What the officer can not do is leave the offender out in public, creating a danger to both the intoxicated individual and to society at large. If a person is drunk and can’t drive himself home, doesn’t have any sober friends willing to take responsibility for him, spent all his cash at the bar and has no taxi fare, and is not within easy walking distance of his own safe bed, then the officer has no reasonable option but to take him to jail.
The police do not want to curtail the legal practices of city businesses that serve alcohol, nor do we have any interest in returning to the age of Prohibition. But if you’re going to consume, don’t consume so much that it leads to you peeing on the sidewalk, picking a fight with a group of Marines, or singing your alma mater’s fight song at the top of your lungs in the middle of Caroline Street. Those activities will draw our attention.
For purposes of further education, state code defines a “Public place” as any place, building, or conveyance to which the public has, or is permitted to have, access, including restaurants, soda fountains, hotel dining areas, lobbies and corridors of hotels, and any park, place of public resort or amusement, highway, street, lane, or sidewalk adjoining any highway, street, or lane.
Drinking in public
It is illegal to consume alcoholic beverages in public, unless the premises are controlled according to licensing by the state ABC Board. § 4.1-308
While state code prohibits alcohol from public places, the City of Fredericksburg has additionally enacted local ordinances that specifically prohibit alcoholic beverages from certain city parks and from the publicly owned land along the Rappahannock River. No drinking and tubing allowed!
On just a slight tangent, it is also illegal to have glass containers in the parks and on the riverbank. So at your picnic, make sure you take your non-alcoholic beverages in cans or plastic bottles. Then recycle.
Alcohol and underage consumers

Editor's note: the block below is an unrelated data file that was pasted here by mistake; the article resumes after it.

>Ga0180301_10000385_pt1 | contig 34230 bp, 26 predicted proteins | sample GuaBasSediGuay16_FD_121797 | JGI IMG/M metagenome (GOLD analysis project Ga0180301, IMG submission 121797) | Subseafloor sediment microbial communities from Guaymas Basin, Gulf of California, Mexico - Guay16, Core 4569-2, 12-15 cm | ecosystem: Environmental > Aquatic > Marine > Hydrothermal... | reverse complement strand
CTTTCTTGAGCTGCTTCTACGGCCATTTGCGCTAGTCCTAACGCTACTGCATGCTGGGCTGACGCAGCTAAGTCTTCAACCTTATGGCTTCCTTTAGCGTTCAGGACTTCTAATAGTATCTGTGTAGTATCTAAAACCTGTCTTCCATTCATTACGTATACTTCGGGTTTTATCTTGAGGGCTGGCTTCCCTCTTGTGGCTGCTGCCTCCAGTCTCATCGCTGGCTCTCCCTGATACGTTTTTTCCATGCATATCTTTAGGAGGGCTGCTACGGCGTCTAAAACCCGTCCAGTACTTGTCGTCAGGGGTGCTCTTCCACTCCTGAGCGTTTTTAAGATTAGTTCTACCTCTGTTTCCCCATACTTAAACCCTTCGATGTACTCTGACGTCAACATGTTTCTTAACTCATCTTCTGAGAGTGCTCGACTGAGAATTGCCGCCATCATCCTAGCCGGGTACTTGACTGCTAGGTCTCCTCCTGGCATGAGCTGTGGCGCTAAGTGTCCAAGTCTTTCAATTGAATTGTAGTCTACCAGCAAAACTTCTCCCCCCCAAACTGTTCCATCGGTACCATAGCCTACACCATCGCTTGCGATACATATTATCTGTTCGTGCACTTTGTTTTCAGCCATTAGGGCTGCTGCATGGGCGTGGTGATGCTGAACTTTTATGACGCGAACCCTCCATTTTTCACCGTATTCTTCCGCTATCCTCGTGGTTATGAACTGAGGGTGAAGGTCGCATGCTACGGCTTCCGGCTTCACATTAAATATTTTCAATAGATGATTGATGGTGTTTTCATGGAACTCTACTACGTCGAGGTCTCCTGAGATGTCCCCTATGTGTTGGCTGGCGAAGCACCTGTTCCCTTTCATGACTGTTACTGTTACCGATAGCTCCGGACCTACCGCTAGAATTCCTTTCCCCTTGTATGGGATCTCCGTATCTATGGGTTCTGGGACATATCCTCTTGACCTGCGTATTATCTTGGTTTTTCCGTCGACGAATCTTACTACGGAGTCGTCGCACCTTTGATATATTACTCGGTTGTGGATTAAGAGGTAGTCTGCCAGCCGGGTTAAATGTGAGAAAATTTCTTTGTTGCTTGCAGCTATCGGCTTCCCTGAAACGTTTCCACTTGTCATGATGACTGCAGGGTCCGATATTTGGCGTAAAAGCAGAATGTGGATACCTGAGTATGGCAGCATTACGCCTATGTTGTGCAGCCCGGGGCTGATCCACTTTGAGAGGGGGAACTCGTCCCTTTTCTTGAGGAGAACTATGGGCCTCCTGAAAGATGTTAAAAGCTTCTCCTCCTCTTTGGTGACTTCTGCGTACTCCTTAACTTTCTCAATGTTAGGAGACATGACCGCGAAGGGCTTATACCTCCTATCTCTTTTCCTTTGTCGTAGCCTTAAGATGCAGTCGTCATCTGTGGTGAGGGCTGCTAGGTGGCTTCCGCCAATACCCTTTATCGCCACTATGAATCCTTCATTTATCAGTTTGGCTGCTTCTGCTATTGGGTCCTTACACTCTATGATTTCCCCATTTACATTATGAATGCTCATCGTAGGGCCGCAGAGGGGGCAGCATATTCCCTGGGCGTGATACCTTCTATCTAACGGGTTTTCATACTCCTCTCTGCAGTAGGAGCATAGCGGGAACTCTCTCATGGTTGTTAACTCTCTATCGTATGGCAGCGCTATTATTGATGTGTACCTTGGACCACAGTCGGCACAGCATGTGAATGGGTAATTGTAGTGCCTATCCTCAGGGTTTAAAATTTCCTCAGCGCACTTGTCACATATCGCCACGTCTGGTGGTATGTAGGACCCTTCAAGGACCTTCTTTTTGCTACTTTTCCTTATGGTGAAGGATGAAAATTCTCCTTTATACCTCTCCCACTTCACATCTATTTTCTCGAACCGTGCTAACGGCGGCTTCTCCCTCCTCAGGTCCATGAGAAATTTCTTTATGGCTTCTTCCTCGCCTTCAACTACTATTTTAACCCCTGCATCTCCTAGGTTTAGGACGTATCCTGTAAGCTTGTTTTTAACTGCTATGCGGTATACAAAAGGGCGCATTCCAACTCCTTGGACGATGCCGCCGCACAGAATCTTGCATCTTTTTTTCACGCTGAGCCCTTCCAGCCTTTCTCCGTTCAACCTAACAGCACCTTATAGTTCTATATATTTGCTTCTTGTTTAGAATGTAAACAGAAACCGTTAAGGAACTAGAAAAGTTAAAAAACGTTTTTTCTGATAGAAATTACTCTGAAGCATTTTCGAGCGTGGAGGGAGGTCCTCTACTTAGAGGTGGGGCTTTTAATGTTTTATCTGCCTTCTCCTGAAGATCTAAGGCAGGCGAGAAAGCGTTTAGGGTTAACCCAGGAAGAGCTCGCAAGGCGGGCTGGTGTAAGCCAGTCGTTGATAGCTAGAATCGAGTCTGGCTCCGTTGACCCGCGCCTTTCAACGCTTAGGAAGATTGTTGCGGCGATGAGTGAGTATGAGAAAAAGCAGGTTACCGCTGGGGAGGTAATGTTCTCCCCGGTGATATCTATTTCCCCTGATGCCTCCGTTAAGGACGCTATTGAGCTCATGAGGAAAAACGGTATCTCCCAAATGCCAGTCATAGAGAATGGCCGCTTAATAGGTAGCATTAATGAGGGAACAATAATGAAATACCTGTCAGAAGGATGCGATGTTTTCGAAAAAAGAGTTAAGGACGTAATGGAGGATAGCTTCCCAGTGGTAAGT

It is illegal for any person under the age of 21 to consume, purchase, or possess alcoholic beverages. It is additionally illegal for a person to use a false ID to purchase alcohol, whether that ID came from a website called fakedocuments.com or from the wallet of your older sibling without his permission.
It is of course illegal to purchase alcoholic beverages for an underage person.
Driving under the Influence
It is illegal to be under the influence of alcohol or drugs while operating a motor vehicle. The legal allowable limit for a person’s blood alcohol level is .08, unless that person is under the age of 21. For underage drivers, there is essentially zero tolerance for intoxication. If you are arrested for DUI, you will spend the night in jail and you will automatically lose your license for 7 days. Once you go to court, the judge will decide whether or not you receive a longer license suspension, a fine, and/or jail time.
It never hurts to repeat important information.
It is illegal to be under the influence of alcohol or drugs while operating a motor vehicle. Don’t do it. If you’ve had enough to drink that you feel the least bit impaired, call a taxi, call your mother, or call a friend. Lives are lost, careers are ruined, and Very Important Life Plans are derailed every day because people do not heed this advice. (Are you listening, Younger Son?)
Meanwhile, back in Ireland
Mark just received another phone call from Older Son. While he sounded a bit more subdued than he did during our conversation last night, the new Irish accent is still in place. I expect he’ll quickly lose that habit during the next stop on his Grand Tour: the Ratline at VMI.